Optimizing SSH for low speed links
alfred at mazuma.net.au
Thu Aug 8 12:34:33 EST 2002
Also watch out for errors on the link. Losing packets (due to errors) is
costly for SSH due to block cipher. Perhaps some kind of UDP based
secure transfer would work better (if this is the problem) as it is
better suited to cope with errors (TCP and thin pipe and errors don't
Barndon Daron wrote:
> Over a fast link it appears to be ok. If we remove the radio link (but rate limit to 2400b) it is better (but not by much). Machine on one end is a PII 300 - the other is a fully kitted out e420 - so speed on either end shouldnt be much of an issue... Will investigate the entropy though...
> -----Original Message-----
> From: Brad Hards [mailto:bhards at bigpond.net.au]
> Sent: Thursday, 8 August 2002 12:05 PM
> To: linux at lists.samba.org
> Subject: Re: Optimizing SSH for low speed links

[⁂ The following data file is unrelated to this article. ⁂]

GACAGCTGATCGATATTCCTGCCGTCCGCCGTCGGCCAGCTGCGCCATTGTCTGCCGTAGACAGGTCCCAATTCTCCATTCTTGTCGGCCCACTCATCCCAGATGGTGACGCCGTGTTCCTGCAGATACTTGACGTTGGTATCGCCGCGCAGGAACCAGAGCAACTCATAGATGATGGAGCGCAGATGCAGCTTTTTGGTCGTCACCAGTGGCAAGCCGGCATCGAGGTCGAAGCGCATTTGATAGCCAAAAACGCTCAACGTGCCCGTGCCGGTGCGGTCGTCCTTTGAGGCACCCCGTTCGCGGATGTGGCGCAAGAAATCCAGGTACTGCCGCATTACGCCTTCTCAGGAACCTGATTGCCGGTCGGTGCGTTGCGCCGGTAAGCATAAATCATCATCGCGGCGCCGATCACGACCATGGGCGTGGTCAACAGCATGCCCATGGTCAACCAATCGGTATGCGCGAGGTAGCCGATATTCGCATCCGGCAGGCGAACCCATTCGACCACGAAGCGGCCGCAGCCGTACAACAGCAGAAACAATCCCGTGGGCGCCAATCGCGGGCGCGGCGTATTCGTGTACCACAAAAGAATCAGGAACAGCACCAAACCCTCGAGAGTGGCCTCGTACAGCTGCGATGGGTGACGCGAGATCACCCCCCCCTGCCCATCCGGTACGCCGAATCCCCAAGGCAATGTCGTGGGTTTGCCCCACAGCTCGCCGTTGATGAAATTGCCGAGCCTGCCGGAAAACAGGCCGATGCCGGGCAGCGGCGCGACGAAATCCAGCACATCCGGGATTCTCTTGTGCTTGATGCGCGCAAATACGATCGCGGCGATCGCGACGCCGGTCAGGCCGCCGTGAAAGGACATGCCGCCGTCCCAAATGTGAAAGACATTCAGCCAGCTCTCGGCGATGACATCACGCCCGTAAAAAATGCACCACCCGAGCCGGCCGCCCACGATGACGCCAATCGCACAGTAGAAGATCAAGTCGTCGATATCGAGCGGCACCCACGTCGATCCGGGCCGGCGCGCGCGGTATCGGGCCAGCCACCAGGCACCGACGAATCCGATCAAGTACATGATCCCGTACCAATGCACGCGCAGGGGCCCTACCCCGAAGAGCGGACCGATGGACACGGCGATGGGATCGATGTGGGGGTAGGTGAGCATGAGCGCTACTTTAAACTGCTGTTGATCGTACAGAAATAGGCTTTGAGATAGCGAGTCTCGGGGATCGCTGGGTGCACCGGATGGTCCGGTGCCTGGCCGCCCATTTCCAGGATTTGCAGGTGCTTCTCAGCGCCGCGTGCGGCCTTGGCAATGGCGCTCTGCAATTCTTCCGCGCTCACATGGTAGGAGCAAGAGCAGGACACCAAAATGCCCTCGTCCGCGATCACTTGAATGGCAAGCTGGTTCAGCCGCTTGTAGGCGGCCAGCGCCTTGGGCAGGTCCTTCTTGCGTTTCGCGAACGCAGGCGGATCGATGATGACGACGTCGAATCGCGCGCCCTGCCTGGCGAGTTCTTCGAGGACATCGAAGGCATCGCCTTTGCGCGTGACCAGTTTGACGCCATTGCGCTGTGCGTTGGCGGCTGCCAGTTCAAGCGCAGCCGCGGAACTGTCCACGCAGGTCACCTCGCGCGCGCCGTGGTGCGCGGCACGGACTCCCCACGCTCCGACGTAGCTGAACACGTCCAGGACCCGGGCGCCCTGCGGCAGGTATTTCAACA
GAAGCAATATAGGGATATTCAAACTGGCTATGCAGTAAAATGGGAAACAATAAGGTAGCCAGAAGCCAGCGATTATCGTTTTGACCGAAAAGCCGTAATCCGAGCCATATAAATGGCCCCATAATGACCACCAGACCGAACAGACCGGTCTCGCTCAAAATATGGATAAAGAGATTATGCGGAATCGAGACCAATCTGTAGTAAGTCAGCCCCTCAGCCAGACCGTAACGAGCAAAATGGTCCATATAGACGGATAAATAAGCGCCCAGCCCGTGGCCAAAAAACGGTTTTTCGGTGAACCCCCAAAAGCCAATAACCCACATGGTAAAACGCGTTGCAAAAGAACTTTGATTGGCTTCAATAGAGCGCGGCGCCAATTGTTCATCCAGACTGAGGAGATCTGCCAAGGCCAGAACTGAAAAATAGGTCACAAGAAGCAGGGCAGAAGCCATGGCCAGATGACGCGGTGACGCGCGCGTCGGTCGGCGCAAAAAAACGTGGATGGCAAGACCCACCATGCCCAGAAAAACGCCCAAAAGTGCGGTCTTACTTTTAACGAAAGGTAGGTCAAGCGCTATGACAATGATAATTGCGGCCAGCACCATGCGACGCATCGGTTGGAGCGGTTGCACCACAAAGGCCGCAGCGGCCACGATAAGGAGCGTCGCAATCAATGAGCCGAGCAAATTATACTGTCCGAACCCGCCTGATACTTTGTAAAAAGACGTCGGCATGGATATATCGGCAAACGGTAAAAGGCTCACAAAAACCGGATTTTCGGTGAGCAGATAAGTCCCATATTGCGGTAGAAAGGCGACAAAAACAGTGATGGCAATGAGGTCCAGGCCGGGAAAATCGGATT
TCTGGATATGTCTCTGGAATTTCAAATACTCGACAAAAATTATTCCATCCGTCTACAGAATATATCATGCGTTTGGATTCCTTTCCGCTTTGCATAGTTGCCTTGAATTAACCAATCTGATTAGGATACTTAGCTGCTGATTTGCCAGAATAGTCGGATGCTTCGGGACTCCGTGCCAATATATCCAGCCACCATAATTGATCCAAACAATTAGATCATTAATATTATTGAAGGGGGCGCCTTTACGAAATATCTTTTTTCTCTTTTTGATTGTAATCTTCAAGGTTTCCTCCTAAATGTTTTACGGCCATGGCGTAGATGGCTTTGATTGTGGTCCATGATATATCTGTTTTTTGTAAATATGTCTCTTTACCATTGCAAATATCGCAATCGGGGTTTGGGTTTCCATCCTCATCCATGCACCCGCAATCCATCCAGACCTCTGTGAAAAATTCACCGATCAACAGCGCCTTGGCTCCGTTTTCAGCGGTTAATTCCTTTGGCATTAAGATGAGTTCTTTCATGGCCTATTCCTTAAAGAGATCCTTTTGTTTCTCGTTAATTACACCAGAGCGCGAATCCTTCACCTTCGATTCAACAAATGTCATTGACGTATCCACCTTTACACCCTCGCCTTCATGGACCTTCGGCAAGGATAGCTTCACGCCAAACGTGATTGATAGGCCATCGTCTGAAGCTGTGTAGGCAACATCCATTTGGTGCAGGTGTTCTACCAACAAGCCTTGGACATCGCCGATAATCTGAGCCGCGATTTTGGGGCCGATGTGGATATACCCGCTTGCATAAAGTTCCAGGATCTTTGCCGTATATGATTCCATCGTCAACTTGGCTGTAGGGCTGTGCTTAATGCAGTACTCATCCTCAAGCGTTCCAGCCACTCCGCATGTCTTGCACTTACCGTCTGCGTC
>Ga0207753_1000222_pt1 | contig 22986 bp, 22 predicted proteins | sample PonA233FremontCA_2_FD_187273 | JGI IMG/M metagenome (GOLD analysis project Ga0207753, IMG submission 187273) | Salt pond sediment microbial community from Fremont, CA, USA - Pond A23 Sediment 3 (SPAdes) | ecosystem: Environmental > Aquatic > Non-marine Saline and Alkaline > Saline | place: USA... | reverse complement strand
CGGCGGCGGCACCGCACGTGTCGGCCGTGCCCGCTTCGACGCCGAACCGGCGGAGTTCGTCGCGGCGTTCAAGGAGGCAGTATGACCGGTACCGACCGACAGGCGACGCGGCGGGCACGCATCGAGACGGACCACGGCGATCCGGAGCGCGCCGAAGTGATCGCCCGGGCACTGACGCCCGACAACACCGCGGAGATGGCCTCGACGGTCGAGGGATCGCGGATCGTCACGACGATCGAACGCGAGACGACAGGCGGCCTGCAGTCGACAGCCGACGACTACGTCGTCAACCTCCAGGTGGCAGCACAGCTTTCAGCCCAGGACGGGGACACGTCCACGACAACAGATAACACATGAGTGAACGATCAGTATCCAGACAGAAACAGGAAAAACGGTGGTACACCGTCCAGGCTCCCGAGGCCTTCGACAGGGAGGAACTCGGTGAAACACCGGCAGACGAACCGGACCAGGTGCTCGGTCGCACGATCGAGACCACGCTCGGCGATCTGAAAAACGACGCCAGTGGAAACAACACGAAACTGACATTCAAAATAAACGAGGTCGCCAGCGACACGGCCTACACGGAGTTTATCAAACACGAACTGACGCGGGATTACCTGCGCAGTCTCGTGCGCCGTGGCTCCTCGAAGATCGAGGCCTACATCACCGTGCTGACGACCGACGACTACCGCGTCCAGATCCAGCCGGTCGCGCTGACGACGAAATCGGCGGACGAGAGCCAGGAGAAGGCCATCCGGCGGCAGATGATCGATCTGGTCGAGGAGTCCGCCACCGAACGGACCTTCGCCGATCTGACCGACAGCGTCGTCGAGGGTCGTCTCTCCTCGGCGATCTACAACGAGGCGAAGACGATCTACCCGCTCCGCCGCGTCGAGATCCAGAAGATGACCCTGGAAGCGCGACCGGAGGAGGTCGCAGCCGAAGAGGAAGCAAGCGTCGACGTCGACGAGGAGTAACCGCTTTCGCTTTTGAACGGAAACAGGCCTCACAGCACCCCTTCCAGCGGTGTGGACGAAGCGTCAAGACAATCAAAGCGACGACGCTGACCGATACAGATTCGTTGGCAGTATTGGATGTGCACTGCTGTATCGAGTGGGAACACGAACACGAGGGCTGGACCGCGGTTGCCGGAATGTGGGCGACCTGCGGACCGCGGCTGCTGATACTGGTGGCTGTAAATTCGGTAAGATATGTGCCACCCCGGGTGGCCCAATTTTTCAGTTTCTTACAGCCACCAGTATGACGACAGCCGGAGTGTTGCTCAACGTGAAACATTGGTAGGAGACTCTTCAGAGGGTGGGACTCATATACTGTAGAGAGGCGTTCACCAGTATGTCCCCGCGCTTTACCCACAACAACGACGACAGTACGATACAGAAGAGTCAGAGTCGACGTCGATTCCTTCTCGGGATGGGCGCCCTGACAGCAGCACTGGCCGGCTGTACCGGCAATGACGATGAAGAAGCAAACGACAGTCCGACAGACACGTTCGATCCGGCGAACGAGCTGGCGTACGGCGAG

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> On Thu, 8 Aug 2002 12:00, Sam Couter wrote:
>>Ian McCulloch <ianmcc at lorentz.leidenuniv.nl> wrote:
>>>I have noticed that initiating an ssh connection on a slow link can take
>>>a long time, I guess it depends on which authentication method you use
>>Are you sure it's the link that is affecting the connection
>>establishment? I have a slow machine at home on a reasonably fast
>>network, and each time I establish an SSH connection it takes a while to
>>crank out the session key. Once established, it's quite responsive.
> If this is a machine without much randomness (eg you don't use the keyboard or
> mouse, because this is probably some data collection device at a remote site,
> right), then maybe that is the problem. Can you try the same configuration on
> a fast link? That would help identify the problem.
> One solution might be to get a newer machine that has build in random
> generator, or change the sources of entropy.
> - --
> http://conf.linux.org.au. 22-25Jan2003. Perth, Australia. Birds in Black.
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